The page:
And finally…cooking at home! This is always one of my favorite parts of summer school, but I have to confess, I kind of put this off to the end of the summer, and was rushing to cook all the things I had planned. In the end, we tried French, Swiss, Norwegian, Spanish, Hungarian, British, Italian, German, and Middle Eastern cuisines at home (full details on what we tried next week). I think we all have some new favorites, and I definitely learned a few new cooking techniques along the way!
Obviously, traveling to Europe as a large family isn’t a realistic option, at least not for us. But I did my best to give my children a glimpse into European culture and history, and more than that, I really I hope I inspired in them a desire to travel when they’re older and have the opportunity. There are so many interesting places and great people throughout the world, and I am grateful for any chance to explore them, even if we had to do it vicariously for now!
I already mentioned that we visited Brookfield Zoo in May. And while we really enjoy any trip to a zoo, this trip was scheduled for one specific reason: to see the Lego Brick Safari exhibit that they’re hosting through the end of September!
The exhibit includes over 40 life-size animals of all kinds. There were signs with information such as how many bricks it took to make the animal and how long it took to build, and some of the animals even included a bonus challenge!
We really enjoyed seeing the animals that were accompanied by their young!
I loved how the young tigers were depicted:
The pandas were adorably role-poly!
Don’t these guys look they’re straight out of The Lion King?
Other signs included scientific information about the animals, which was very helpful:
There were plenty of sea creatures:
And immense animals:
And animals of every other size, too!
This was a really cool exhibit (it very much reminded me of the Nature Connects display we saw at the Missouri Botanical Garden a few years ago), and I’m glad we happened to be in Chicago while it was on display!
Who else is partying like it’s 1969?!? The 50th anniversary of the Apollo 11 moon landing has me in a festive, mid-century mood!
In the interest of full disclosure, I should point out that our big Apollo 11 anniversary party was last Saturday, because I knew that the majority of our family wouldn’t be home today. So I started on my preparations extra early:
I found a lot of cool stuff, both around the house (it’s not like we’ve never studied space before!) and at the store. These Moon Landing Oreos were a huge hit!
I planned our party in several parts. I decided to really achieve the proper 1960s atmosphere, we should have a “cocktail hour.” I tried to come up with period appropriate appetizers, which wasn’t too hard. The menu included deviled eggs, cocktail meatballs in grape jelly, “California dip” (you know, the classic Lipton’s onion soup dip), shrimp cocktail, olives, cheese, and Chex mix (a relative of the especially appropriate nuts and bolts snack mix that I have only the vaguest memories of). For our “cocktail” I made Shirley Temples, complete with swizzle sticks!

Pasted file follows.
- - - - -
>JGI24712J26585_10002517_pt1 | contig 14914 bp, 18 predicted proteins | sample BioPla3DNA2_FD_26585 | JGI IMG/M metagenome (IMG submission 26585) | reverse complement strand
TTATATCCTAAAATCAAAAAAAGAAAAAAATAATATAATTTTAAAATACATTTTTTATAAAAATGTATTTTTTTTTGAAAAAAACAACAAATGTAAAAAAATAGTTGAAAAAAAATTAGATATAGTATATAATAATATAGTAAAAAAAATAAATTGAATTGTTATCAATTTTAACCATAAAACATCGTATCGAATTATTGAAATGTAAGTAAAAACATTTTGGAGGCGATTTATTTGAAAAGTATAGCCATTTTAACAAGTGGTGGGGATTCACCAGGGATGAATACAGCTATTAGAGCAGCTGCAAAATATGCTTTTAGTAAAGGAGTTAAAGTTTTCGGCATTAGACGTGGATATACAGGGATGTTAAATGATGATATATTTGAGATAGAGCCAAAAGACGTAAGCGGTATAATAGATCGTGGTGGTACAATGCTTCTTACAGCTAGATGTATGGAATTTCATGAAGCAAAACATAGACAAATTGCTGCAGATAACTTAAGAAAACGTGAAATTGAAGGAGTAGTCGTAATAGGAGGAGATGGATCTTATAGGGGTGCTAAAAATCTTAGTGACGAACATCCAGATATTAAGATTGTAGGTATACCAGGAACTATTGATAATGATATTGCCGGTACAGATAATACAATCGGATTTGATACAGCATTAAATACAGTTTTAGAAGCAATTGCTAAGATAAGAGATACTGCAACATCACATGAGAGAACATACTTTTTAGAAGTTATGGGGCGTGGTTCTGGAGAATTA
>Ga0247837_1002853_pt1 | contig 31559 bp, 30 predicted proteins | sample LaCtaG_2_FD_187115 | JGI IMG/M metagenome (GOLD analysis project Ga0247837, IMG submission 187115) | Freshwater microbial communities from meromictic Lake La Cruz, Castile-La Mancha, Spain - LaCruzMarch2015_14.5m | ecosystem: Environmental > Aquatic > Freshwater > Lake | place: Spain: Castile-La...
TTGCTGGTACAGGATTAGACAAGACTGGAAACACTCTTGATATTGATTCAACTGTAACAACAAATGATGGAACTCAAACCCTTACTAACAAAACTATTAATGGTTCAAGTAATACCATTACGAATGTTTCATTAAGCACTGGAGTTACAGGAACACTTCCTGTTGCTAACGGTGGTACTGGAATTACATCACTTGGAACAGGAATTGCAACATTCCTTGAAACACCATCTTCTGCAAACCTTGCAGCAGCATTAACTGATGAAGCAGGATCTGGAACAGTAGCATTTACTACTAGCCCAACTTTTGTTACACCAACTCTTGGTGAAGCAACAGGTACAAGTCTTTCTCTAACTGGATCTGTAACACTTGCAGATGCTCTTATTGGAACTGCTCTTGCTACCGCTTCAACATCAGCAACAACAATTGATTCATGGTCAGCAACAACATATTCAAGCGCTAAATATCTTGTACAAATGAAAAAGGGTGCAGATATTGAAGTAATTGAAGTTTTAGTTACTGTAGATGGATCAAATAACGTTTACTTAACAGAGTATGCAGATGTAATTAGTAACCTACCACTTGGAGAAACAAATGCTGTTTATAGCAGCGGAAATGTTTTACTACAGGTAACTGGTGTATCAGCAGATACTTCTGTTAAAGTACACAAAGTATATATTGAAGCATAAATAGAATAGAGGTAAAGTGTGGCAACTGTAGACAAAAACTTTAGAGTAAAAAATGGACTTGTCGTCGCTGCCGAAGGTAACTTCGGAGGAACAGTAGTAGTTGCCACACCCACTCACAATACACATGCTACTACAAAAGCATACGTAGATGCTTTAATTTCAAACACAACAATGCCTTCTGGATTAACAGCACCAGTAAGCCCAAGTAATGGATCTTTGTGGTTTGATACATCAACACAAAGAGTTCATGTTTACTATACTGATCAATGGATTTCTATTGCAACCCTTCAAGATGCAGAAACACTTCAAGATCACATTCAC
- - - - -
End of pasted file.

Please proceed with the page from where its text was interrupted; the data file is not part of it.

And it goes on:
We spent the day watching both documentaries and movies related to the Apollo program. We also built Lego’s new Lunar Lander, which was a really fun project, and looks great (if not to scale) with our Lego Saturn V rocket!
I tried to go with a 1960s dinner, as well, which was a little more challenging. After considering my options, I decided on Chicken Kiev for the main course. We also had mashed potatoes, cauliflower topped with Cheez Whiz and browned Ritz crackers (a holiday staple from my childhood!), and orange Jell-O (there had to be Jell-O, and since I was feeling nice, I didn’t even make a weird flavor with vegetables!). We also had the astronauts’ drink of champions (Tang) and Schlafly’s Lunar Lagers for the adults. The meal was a hit. Well, except for the cauliflower, which I’m pretty sure only I liked!
For dessert, we had cake (pineapple upside down, another mid-century classic) and (astronaut) ice cream.
If you know me, you know I even had the perfect outfit to wear, from my moon earrings to my space skirt, and even a cool brooch!
And a few treats for today, the actual anniversary, for those of us at home…Moon Pies (of course), and Moonsicle soda made by a local bottling company, Excel, to commemorate the anniversary of the moon landing:
I’m not sure I’ve had this much fun with a special theme since The Great American Eclipse…I wonder what event we’ll celebrate next?
Last Saturday, we were really hoping the rain would miss us, because we had lots of outdoor plans for the day…and for the most part, it did!
We started at Brookfield Zoo, a place we visited in January. We wanted to see what it was like in the springtime, and we wanted to see the Brick Safari LEGO exhibit (more details on that in the future)!
After a quick stop at the hotel, we headed to Giordano’s for a dinner of appetizers (calamari, a sampler platter, a wings flight, and fried cheese curds), plus a very delicious dessert (Nutella cannoli bites):
And then we made the short trip to Northwestern Medicine Field to see the Kane County Cougars, a Class A affiliate of the Arizona Diamondbacks, take on the Beloit Snappers:
We didn’t stay for the whole game…at 9 pm, after two-and-a-half hours of play, they were still in the sixth inning, and the Cougars were winning 8-1 (the final score was 10-1), so feeling confident in the Cougars imminent victory, we headed back to the hotel for a little more Combo Breaker fun: